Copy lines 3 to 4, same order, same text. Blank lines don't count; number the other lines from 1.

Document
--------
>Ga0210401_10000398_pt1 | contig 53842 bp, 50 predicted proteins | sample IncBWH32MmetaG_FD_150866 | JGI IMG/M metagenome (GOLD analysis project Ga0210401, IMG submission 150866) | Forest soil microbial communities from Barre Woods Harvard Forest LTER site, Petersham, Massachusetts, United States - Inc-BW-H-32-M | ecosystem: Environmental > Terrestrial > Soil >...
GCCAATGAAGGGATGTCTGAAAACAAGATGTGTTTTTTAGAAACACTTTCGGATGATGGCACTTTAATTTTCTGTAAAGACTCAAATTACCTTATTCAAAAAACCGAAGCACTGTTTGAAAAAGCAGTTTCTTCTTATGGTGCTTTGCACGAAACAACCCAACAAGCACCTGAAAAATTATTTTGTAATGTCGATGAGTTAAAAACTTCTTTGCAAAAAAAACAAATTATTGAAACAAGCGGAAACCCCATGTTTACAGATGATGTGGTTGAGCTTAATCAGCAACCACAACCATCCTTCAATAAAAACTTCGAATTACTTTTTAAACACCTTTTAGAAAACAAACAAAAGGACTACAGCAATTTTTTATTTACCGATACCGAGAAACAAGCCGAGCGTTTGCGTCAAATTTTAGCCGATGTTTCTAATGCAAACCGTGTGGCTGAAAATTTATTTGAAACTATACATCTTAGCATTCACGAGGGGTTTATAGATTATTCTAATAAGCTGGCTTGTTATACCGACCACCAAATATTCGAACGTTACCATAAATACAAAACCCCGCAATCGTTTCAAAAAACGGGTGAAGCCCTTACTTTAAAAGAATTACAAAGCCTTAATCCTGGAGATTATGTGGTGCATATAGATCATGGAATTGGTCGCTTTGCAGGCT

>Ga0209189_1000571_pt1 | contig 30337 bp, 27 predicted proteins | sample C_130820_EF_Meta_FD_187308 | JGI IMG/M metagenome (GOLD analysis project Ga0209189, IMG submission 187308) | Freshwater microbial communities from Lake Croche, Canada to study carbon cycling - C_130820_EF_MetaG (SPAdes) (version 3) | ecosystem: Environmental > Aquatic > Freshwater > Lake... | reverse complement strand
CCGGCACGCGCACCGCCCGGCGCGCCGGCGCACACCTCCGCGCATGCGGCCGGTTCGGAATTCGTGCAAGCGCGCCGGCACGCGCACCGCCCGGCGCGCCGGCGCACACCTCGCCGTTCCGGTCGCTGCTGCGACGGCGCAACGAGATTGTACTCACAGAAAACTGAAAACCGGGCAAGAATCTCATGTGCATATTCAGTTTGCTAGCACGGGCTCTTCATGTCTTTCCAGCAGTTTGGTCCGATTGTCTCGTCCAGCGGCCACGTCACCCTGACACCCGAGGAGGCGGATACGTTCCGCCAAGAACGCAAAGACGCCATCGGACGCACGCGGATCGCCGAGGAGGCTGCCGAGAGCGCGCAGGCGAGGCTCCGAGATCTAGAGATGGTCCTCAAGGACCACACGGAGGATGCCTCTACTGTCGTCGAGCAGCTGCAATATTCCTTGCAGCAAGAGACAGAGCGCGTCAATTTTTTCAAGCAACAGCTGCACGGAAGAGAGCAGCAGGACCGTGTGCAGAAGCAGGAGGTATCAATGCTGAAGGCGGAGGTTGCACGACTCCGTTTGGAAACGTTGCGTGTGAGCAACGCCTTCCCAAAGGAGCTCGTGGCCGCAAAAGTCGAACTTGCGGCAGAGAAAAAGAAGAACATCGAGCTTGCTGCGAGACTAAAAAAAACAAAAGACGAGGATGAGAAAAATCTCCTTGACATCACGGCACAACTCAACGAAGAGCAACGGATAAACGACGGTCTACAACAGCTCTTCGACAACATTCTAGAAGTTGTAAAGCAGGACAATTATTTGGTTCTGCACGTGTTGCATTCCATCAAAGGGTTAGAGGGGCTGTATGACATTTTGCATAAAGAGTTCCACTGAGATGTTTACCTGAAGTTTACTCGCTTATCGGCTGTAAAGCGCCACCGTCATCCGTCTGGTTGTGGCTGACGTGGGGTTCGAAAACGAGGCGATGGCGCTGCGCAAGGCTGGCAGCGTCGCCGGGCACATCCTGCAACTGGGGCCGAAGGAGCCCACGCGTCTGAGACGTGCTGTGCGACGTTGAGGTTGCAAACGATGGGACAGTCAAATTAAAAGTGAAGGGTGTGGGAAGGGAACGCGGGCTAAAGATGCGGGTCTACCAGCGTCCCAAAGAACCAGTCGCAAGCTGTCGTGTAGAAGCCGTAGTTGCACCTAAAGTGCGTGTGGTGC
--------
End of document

>Ga0209189_1000571_pt1 | contig 30337 bp, 27 predicted proteins | sample C_130820_EF_Meta_FD_187308 | JGI IMG/M metagenome (GOLD analysis project Ga0209189, IMG submission 187308) | Freshwater microbial communities from Lake Croche, Canada to study carbon cycling - C_130820_EF_MetaG (SPAdes) (version 3) | ecosystem: Environmental > Aquatic > Freshwater > Lake... | reverse complement strand
CCGGCACGCGCACCGCCCGGCGCGCCGGCGCACACCTCCGCGCATGCGGCCGGTTCGGAATTCGTGCAAGCGCGCCGGCACGCGCACCGCCCGGCGCGCCGGCGCACACCTCGCCGTTCCGGTCGCTGCTGCGACGGCGCAACGAGATTGTACTCACAGAAAACTGAAAACCGGGCAAGAATCTCATGTGCATATTCAGTTTGCTAGCACGGGCTCTTCATGTCTTTCCAGCAGTTTGGTCCGATTGTCTCGTCCAGCGGCCACGTCACCCTGACACCCGAGGAGGCGGATACGTTCCGCCAAGAACGCAAAGACGCCATCGGACGCACGCGGATCGCCGAGGAGGCTGCCGAGAGCGCGCAGGCGAGGCTCCGAGATCTAGAGATGGTCCTCAAGGACCACACGGAGGATGCCTCTACTGTCGTCGAGCAGCTGCAATATTCCTTGCAGCAAGAGACAGAGCGCGTCAATTTTTTCAAGCAACAGCTGCACGGAAGAGAGCAGCAGGACCGTGTGCAGAAGCAGGAGGTATCAATGCTGAAGGCGGAGGTTGCACGACTCCGTTTGGAAACGTTGCGTGTGAGCAACGCCTTCCCAAAGGAGCTCGTGGCCGCAAAAGTCGAACTTGCGGCAGAGAAAAAGAAGAACATCGAGCTTGCTGCGAGACTAAAAAAAACAAAAGACGAGGATGAGAAAAATCTCCTTGACATCACGGCACAACTCAACGAAGAGCAACGGATAAACGACGGTCTACAACAGCTCTTCGACAACATTCTAGAAGTTGTAAAGCAGGACAATTATTTGGTTCTGCACGTGTTGCATTCCATCAAAGGGTTAGAGGGGCTGTATGACATTTTGCATAAAGAGTTCCACTGAGATGTTTACCTGAAGTTTACTCGCTTATCGGCTGTAAAGCGCCACCGTCATCCGTCTGGTTGTGGCTGACGTGGGGTTCGAAAACGAGGCGATGGCGCTGCGCAAGGCTGGCAGCGTCGCCGGGCACATCCTGCAACTGGGGCCGAAGGAGCCCACGCGTCTGAGACGTGCTGTGCGACGTTGAGGTTGCAAACGATGGGACAGTCAAATTAAAAGTGAAGGGTGTGGGAAGGGAACGCGGGCTAAAGATGCGGGTCTACCAGCGTCCCAAAGAACCAGTCGCAAGCTGTCGTGTAGAAGCCGTAGTTGCACCTAAAGTGCGTGTGGTGC